Attack of the Mortzillas 

Volunteers make thousands of Basque blood sausages for annual dinner

Every November the smell of beef blood, onions and leeks wafts out from the Basque Center, covering a several-block radius. It seeps into the clothes and clings to the skin of the dozens of volunteers who spend days making thousands of mortzillas, or Basque blood sausages, in the center's basement on Grove Street.

"It's the one event when you go home and can smell it on your pillow," former Euzkaldunak board member Ysabel Bilbao said.

Making mortzillas (pronounced mor-cee-ahs) is typically a special occasion. In some Basque villages, farmers recruit neighbors to help slaughter a pig. They collect the blood and spend the day making sausages and eating various parts of the pig.

"We would walk around and take it to neighbors," said Benedicto Goitiandia, who has grown vegetables for the dinner for decades.

Volunteers started collecting the ingredients for the annual mortzilla dinner at the Basque Center on Oct. 30 at Goitiandia's farm. They picked thousands of leeks, pulled up even more onions, collected parsley and readied the entire haul to be brought downtown.

On Oct. 31, from 8 a.m. to 11 p.m., they cooked down the onions and leeks in huge stock pots until they were tender. Beef blood was added to the mixture along with parsley, oregano, garlic, black pepper and other spices and herbs--it's the same recipe Goitiandia's family used when he was growing up in the Basque country.

The mixture was then stuffed in sausage casings and boiled two days before the event. Cooks checked the sausages by sticking a toothpick in them: If there was blood on the toothpick when it came out, the sausages needed to cook more. The thick, black links were then hung from wooden racks suspended from tables in the basement. Little pools of fat collected below.

By Nov. 2, volunteers were ready to vacuum package the mortzillas.

The sausages were stark black against the white plate on which they were served, Nov. 3 at Euzkaldunak's annual event.

For newcomers, a plate like this can be intimidating. Pleas and entreaties from friends and family coaxing unwilling eaters to take a bite echoed around the room.

Some longtime residents and fervent mortzilla eaters have to make separate arrangements for family members who don't partake. For a few kids this includes a pre-dinner stop at McDonald's.

Other families require an almost quarantine-like approach; showers before coming home and separate hampers to keep the tainted clothing from contaminating anything else. But for many it just takes getting used to.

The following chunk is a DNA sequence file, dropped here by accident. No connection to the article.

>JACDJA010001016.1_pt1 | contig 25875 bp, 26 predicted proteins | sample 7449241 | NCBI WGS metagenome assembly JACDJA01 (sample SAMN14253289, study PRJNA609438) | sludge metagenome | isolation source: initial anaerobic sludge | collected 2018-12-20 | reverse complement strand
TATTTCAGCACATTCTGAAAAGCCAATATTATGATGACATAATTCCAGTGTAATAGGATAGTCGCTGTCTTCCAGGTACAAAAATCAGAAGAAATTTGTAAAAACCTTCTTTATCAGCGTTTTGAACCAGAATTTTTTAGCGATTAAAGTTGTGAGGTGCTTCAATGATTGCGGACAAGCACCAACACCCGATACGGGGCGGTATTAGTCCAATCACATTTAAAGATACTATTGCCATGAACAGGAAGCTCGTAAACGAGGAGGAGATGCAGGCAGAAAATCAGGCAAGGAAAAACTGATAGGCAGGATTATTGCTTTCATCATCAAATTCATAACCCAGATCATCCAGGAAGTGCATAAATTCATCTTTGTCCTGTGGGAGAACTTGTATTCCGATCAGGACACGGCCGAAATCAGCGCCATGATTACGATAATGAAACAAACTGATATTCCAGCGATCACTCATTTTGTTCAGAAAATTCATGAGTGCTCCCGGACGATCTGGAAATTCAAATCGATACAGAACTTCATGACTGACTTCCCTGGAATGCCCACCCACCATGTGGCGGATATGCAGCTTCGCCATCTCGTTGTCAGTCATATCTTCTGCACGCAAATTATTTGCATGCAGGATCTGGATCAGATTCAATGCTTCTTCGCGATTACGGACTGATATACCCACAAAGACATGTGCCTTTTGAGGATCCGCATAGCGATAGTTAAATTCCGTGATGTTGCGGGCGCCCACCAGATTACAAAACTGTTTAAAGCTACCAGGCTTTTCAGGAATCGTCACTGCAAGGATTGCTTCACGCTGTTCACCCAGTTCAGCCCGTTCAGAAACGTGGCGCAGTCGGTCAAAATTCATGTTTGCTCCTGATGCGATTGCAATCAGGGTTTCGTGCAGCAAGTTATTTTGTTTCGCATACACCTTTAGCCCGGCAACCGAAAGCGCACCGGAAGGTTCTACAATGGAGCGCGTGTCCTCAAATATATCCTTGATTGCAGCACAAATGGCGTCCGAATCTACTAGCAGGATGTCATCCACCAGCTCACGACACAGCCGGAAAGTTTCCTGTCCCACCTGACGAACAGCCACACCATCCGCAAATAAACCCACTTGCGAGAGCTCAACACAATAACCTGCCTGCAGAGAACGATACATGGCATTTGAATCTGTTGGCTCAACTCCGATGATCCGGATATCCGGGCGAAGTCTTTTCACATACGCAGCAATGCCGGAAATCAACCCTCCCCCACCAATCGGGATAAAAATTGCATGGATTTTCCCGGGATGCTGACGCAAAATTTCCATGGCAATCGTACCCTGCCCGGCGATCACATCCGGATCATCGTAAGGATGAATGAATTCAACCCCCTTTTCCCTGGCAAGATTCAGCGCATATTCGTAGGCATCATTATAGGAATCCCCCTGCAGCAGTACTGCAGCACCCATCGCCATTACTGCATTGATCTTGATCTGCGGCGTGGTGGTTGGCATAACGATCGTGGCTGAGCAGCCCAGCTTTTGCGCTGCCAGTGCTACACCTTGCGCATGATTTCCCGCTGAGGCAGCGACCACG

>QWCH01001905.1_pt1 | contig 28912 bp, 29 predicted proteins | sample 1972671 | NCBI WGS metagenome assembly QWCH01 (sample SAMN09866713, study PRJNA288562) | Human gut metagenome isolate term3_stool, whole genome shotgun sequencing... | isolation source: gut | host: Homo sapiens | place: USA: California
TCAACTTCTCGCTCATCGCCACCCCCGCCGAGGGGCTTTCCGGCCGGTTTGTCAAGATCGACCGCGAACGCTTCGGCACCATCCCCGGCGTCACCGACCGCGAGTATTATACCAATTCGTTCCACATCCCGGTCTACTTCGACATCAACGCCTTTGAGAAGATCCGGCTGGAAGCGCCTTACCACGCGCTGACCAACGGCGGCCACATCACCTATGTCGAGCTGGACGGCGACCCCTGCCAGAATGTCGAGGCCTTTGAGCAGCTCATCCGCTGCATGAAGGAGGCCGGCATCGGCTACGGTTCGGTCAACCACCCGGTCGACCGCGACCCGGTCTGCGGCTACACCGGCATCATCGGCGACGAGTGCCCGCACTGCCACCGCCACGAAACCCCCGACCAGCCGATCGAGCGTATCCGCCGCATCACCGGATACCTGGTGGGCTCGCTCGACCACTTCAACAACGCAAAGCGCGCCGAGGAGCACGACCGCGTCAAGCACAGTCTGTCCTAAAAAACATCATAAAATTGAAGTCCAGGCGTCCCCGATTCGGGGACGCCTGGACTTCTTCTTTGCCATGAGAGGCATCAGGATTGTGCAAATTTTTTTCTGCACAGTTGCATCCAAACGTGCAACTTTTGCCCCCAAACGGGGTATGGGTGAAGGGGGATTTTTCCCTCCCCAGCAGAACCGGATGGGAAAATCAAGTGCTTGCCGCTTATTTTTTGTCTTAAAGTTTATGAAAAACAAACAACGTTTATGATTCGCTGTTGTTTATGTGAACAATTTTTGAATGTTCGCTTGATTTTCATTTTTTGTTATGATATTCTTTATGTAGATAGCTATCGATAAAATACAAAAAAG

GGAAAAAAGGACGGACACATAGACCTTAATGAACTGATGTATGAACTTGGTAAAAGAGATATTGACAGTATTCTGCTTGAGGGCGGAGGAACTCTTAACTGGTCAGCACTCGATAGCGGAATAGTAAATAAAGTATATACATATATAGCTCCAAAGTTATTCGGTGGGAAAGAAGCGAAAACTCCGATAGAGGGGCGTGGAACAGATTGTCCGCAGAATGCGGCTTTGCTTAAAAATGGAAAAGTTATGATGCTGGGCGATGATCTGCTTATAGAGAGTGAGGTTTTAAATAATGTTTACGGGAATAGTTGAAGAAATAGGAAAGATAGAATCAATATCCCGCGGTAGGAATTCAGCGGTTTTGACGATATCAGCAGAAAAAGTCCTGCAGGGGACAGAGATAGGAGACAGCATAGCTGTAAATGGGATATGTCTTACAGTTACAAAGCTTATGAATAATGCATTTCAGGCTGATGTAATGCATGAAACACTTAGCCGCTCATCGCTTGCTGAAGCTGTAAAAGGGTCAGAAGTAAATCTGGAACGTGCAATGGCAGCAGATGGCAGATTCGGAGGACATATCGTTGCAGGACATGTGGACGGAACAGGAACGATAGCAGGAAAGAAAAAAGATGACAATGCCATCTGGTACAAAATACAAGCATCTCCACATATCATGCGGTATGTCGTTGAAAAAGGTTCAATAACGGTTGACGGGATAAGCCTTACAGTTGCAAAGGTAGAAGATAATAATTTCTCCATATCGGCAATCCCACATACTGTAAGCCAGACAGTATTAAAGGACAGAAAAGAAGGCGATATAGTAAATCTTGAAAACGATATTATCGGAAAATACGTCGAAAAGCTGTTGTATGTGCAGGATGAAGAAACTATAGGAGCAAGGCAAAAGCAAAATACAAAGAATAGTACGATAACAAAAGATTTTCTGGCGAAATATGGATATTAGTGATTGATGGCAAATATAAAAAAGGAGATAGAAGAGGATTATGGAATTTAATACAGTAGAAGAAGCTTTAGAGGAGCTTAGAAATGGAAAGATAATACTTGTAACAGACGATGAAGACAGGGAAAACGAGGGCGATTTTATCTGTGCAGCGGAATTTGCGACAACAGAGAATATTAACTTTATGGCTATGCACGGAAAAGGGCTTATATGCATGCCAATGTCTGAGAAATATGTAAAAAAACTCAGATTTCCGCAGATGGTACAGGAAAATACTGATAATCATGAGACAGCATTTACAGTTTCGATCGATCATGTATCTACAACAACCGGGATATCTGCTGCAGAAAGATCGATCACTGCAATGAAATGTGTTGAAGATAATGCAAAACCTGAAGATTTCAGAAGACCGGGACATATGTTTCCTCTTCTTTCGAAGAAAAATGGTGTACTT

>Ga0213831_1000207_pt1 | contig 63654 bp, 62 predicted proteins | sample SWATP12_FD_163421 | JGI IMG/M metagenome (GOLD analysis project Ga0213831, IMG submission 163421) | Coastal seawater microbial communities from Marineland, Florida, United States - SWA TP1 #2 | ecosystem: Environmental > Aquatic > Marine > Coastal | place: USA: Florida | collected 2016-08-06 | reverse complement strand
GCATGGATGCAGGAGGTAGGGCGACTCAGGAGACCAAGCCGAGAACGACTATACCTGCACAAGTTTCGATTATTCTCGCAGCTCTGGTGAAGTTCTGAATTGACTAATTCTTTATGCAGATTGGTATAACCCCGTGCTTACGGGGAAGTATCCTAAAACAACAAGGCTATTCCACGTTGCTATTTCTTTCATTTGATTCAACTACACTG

"My kids all used to look at it and say, 'Yucky!'" said Simon Achabal, who has been an integral part of the dinner since the 1960s. "I have three daughters, and now they all taste it."

Mortzillas don't win over a lot first-timers, but the blood sausages draw visitors from hundreds of miles away.

All told, volunteers made nearly 3,000 mortzillas--some of which were sold after the dinner that served at least 300 people.

The rest of the menu changes annually and is created by whomever is in charge that particular year. This time, offerings included meatballs, cod in piperade sauce, garbanzo beans and chorizo, and pumpkin pie.

The dinner--which is followed by a massive game of bingo--is steeped in tradition. It's been going on at the Basque Center for decades and is tied to historic events in Basque villages throughout Spain.

Fermin Bilbao remembers a three-day festival for Saint Martin in his home village of Arrieta in the province of Biscay. Friends and family would travel to the small village to revel in food and drink, including mortzillas. People would start their day with mass, then head out to drink and dance in the streets. In the afternoon everyone would go home to eat a big meal before heading out for more drinking and dancing, he said.

The money raised from the mortzilla dinner is used to pay for grants and scholarships administered by Euzkaldunak's members.

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